Airlift Clutches You By Your Guts – Subhash K Jha reviews

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16feb_airlift-jhaFor my money and time, Akshay Kumar is the most watchable star in Bollywood today. See Airlift. You will know why. Unlike the other superstars, his growth is constant. Every film — and I include his steady stream of comedy films — finds him touch base with new depths of emotions within himself.

In Airlift, to play Ranjit Katyal, the unsung unknown hero who masterminded the evacuation of thousands of Indians stranded in Kuwait in August 1990 when Saddam Hussain’s battle-drunk army decided to take over, Akshay delivers a performance that is subtle and skilled. He weaves his way around the crisis, looking for centre to his war-torn conscience-stricken character. When he finds that centre, the actor builds a character who uses his negotiating skills as an entrepreneur to rescue innumerable lives from danger.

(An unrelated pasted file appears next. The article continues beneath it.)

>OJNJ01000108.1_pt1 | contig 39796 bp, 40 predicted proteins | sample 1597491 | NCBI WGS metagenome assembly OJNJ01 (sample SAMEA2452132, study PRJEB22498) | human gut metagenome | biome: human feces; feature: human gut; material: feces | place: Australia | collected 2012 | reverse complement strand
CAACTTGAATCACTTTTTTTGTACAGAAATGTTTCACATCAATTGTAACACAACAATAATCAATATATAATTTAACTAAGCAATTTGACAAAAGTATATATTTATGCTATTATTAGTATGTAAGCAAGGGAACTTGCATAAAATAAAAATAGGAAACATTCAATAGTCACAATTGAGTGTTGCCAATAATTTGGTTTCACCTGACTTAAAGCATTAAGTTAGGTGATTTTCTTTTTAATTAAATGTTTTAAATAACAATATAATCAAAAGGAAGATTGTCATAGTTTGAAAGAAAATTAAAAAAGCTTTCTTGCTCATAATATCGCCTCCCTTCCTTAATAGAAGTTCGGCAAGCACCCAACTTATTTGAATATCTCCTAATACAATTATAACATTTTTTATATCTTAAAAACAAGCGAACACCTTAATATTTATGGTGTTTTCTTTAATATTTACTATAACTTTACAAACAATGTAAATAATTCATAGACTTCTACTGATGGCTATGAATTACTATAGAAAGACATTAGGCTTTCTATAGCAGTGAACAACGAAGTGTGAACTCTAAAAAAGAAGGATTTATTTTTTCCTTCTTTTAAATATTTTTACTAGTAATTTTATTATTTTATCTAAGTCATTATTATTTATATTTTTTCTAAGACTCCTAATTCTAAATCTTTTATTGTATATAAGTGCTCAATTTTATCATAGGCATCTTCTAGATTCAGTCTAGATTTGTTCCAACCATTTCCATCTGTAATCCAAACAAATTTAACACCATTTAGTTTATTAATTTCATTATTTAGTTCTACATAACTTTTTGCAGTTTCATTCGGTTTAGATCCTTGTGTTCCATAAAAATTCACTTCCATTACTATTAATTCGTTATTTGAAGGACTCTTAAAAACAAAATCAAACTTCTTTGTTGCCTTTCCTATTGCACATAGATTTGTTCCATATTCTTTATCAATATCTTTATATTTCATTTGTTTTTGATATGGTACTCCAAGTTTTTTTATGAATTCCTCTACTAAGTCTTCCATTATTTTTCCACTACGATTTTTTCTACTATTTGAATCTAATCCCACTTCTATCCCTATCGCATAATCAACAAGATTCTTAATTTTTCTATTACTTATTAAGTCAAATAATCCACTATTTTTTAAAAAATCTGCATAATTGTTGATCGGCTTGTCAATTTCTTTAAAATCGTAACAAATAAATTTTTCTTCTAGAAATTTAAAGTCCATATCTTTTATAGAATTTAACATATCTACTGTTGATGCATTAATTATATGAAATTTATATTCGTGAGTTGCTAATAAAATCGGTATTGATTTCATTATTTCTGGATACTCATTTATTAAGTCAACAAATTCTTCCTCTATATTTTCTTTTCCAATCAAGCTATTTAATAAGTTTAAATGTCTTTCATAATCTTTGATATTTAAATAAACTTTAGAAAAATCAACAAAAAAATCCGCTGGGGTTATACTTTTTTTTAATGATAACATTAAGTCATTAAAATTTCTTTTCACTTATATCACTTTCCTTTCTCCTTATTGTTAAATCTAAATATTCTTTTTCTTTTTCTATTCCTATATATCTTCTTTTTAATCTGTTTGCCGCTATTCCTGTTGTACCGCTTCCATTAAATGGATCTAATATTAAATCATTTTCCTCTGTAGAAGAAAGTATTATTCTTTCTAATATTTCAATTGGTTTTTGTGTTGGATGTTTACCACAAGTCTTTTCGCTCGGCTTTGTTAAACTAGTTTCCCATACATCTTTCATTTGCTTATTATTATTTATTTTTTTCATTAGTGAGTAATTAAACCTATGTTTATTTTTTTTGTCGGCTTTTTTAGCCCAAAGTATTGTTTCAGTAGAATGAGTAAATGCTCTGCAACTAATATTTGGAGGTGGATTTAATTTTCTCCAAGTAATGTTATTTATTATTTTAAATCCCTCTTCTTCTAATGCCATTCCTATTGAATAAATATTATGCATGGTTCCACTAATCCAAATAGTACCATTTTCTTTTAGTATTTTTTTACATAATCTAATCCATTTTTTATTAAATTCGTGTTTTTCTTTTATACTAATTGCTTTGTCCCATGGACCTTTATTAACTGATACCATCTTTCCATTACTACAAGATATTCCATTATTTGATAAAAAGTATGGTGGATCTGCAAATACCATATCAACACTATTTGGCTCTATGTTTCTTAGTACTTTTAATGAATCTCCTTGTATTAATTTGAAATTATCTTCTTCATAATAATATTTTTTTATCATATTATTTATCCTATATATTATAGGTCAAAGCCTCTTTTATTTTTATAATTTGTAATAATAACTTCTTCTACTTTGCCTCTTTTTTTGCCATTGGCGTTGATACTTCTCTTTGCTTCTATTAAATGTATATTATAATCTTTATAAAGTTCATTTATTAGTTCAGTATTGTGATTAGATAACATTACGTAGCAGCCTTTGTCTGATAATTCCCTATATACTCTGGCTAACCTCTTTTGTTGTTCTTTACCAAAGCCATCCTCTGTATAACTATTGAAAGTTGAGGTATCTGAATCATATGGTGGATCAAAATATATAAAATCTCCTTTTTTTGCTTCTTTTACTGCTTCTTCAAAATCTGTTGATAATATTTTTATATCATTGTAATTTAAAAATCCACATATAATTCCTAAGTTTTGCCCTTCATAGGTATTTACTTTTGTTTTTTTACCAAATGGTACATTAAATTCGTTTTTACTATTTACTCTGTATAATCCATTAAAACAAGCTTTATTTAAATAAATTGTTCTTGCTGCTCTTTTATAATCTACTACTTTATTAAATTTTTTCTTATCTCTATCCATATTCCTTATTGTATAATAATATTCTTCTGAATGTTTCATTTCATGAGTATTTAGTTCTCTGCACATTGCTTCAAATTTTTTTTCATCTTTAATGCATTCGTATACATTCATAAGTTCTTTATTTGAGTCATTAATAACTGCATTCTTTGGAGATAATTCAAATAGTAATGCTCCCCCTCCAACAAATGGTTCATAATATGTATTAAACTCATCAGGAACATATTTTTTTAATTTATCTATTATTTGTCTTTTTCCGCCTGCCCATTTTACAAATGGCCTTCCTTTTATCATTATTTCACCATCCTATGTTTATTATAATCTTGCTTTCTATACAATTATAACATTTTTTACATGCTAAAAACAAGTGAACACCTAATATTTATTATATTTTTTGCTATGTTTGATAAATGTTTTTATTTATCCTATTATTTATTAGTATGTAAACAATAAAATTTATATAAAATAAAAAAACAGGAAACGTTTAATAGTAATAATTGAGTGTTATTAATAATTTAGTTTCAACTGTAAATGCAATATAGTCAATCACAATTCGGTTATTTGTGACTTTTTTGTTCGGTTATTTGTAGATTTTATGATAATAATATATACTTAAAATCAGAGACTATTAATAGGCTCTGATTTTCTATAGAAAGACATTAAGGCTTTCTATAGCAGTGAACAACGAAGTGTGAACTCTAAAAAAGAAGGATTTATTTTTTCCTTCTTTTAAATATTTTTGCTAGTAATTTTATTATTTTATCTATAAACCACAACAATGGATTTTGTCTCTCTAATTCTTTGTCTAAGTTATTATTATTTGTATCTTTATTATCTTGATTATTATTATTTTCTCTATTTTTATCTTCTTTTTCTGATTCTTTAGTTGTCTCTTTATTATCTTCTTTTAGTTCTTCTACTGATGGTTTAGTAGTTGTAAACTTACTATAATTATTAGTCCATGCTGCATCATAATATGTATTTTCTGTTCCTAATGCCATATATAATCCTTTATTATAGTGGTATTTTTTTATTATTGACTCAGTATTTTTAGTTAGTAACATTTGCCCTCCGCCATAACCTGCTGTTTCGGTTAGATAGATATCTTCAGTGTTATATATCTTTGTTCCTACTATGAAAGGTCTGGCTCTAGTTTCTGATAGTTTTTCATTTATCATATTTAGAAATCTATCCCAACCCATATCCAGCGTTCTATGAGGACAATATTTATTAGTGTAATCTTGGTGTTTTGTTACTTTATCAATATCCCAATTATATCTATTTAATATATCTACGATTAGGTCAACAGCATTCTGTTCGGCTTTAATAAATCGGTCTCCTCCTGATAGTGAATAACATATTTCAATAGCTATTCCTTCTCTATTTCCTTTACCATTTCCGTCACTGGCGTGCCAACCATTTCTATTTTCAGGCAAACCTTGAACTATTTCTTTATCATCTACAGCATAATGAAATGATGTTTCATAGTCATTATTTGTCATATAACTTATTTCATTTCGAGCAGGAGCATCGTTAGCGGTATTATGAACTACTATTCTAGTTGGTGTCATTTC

It’s a role clearly inspired by Liam Neeson in Steven Spielberg’s Schindler’s List. And Akshay is every bit as compelling as Neeson, if not more.

After a look-what-an-affluent-couple-we-are party song (totally unnecessary), the plot straightway takes us thick into the tensions on the war-torn streets of Kuwait. The images of a suddenly violated landscape are imaginatively mapped. It comes as surprise that the film is shot by female cinematographer Priya Seth. The images her camera captures are rugged virile and predominantly masculine.

We see the ravaged city swathed in the fire of fear. And the fear, tension and anxiety is most palpably manifested on Akshay Kumar’s face. A handsome, happy face suddenly stricken with panic for his wife Amrita (Nimrat Kaur) and little daughter’s safety.

Ranjit Katyal’s self-interest and concern for his family’s safety extends itself outwards to include his staff members and their family — there’s a brilliant conscience-awakening scene at the outset when Ranjit’s faithful driver is gunned down my Saddam’s marauders. Soon, the immediate concerns merge into a larger concern for the safety of all the stranded Indians in Kuwait.